by Danielle Crittenden ‧ RELEASE DATE: Jan. 1, 1999
Another attempt to solve contemporary women's troubling conflicts about the need to stay home with the kids vs. the option of juggling job, home, and children. Crittenden is the 35-year-old founder of a Washington, D.C.-based periodical, the Women's Quarterly; she's also married and the mother of two young children. Women today, she claims, are going about it wrong: They're starting careers and postponing marriage and childbearing until an age where their choice of partners is limited. If a woman waits to mate until she is past 30, then her pool of available men will be filled with ""misfits and crazies""--or she's likely to get stuck in an existing stalled relationship. Crittenden blames the feminist movement, in part, for promoting female self-absorption and obsession with independence. Her solution: Marry young, stay home with the children until they start school, and then launch a career. Why should the mother stay home instead of the father? Because women want to, argues the author, citing the results of various polls, as well as anecdotal material describing the ""guilty tension that is felt by every working mother."" Crittenden also (mistakenly) blames feminists for elevating the value of work outside the home over work inside it. In fact, that prejudice existed long before the 1970s feminist movement began; actually, feminism attempted to critically address it. Crittenden writes persuasively about the rewards of long-term marriage and the complications of sexual freedom but seems less sensitive to issues of women aging, describing the post-45 period as the time when a woman's ""body finally fails her"" and she becomes ""less seductive."" Older mothers, she adds, are less capable of chasing toddlers in the playground. Balancing parenting, a spouse, and a career in our complex society requires skill, confidence, and maturity. Trolling for a husband at age 22 just because that's when the pond is thick with fins--as Crittenden recommends--seems a regressive alternative.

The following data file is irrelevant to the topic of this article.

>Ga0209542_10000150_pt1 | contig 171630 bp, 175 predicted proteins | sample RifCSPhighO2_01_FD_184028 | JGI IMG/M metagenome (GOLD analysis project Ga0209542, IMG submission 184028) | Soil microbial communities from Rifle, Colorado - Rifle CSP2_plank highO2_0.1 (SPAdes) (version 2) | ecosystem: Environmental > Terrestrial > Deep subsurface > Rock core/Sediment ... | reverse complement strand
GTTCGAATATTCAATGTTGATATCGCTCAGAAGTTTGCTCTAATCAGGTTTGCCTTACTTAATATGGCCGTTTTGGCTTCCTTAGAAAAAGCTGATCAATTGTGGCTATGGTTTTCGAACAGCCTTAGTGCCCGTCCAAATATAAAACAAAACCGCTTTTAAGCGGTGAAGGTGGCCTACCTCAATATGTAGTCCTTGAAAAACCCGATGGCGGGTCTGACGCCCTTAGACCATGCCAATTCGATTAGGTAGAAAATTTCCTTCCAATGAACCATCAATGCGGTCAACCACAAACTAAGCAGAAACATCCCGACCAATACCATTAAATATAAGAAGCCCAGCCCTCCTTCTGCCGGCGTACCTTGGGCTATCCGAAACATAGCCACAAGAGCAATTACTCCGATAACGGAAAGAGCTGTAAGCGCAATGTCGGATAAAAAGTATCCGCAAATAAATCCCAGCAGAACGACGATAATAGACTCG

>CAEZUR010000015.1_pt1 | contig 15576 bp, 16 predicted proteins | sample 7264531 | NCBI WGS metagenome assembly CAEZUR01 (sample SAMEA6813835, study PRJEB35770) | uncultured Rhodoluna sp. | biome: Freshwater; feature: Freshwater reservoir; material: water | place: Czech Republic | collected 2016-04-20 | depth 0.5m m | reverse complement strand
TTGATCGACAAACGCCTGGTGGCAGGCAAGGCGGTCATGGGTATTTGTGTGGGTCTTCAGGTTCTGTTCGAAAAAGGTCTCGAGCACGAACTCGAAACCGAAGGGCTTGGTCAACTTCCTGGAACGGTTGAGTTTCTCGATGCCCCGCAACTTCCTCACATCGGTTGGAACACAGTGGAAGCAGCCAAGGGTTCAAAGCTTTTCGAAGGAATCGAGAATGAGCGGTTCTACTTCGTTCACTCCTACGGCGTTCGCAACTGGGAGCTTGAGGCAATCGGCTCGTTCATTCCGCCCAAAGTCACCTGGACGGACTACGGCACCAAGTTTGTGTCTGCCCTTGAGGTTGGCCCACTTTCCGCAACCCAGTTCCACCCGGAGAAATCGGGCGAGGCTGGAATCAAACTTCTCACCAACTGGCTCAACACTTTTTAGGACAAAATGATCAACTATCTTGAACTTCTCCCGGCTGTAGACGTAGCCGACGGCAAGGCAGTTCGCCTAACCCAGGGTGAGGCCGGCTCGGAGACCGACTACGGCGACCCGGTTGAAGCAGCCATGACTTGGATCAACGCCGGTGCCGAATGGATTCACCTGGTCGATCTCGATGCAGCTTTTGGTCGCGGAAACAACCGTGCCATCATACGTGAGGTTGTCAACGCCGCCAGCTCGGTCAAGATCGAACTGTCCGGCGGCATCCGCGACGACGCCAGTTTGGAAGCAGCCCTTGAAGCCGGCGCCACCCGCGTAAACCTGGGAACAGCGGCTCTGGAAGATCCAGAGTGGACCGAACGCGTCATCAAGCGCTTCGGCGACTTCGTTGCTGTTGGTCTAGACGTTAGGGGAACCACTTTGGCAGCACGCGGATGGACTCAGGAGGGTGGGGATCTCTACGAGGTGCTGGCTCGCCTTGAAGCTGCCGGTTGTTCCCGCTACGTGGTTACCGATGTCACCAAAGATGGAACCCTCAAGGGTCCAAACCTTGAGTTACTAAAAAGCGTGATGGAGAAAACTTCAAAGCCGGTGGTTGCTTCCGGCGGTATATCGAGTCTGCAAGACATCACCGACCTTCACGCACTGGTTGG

Pub Date: Jan. 1, 1999
Page Count: 224
Publisher: Simon & Schuster
Review Posted Online: N/A
Kirkus Reviews Issue: Dec. 15, 1998
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